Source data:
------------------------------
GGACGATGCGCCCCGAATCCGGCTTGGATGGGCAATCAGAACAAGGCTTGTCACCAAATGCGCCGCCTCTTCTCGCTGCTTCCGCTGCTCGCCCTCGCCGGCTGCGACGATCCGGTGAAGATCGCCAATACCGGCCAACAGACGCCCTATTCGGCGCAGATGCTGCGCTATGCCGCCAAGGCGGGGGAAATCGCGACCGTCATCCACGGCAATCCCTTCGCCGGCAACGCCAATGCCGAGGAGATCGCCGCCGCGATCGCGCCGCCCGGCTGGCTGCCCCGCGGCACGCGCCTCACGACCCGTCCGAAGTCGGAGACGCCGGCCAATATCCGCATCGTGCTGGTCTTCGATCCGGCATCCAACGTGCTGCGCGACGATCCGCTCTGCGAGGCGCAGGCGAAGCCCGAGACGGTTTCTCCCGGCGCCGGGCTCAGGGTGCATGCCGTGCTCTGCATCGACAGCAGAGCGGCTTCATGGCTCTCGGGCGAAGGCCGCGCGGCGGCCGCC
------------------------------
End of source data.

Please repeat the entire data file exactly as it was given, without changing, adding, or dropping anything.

GGACGATGCGCCCCGAATCCGGCTTGGATGGGCAATCAGAACAAGGCTTGTCACCAAATGCGCCGCCTCTTCTCGCTGCTTCCGCTGCTCGCCCTCGCCGGCTGCGACGATCCGGTGAAGATCGCCAATACCGGCCAACAGACGCCCTATTCGGCGCAGATGCTGCGCTATGCCGCCAAGGCGGGGGAAATCGCGACCGTCATCCACGGCAATCCCTTCGCCGGCAACGCCAATGCCGAGGAGATCGCCGCCGCGATCGCGCCGCCCGGCTGGCTGCCCCGCGGCACGCGCCTCACGACCCGTCCGAAGTCGGAGACGCCGGCCAATATCCGCATCGTGCTGGTCTTCGATCCGGCATCCAACGTGCTGCGCGACGATCCGCTCTGCGAGGCGCAGGCGAAGCCCGAGACGGTTTCTCCCGGCGCCGGGCTCAGGGTGCATGCCGTGCTCTGCATCGACAGCAGAGCGGCTTCATGGCTCTCGGGCGAAGGCCGCGCGGCGGCCGCC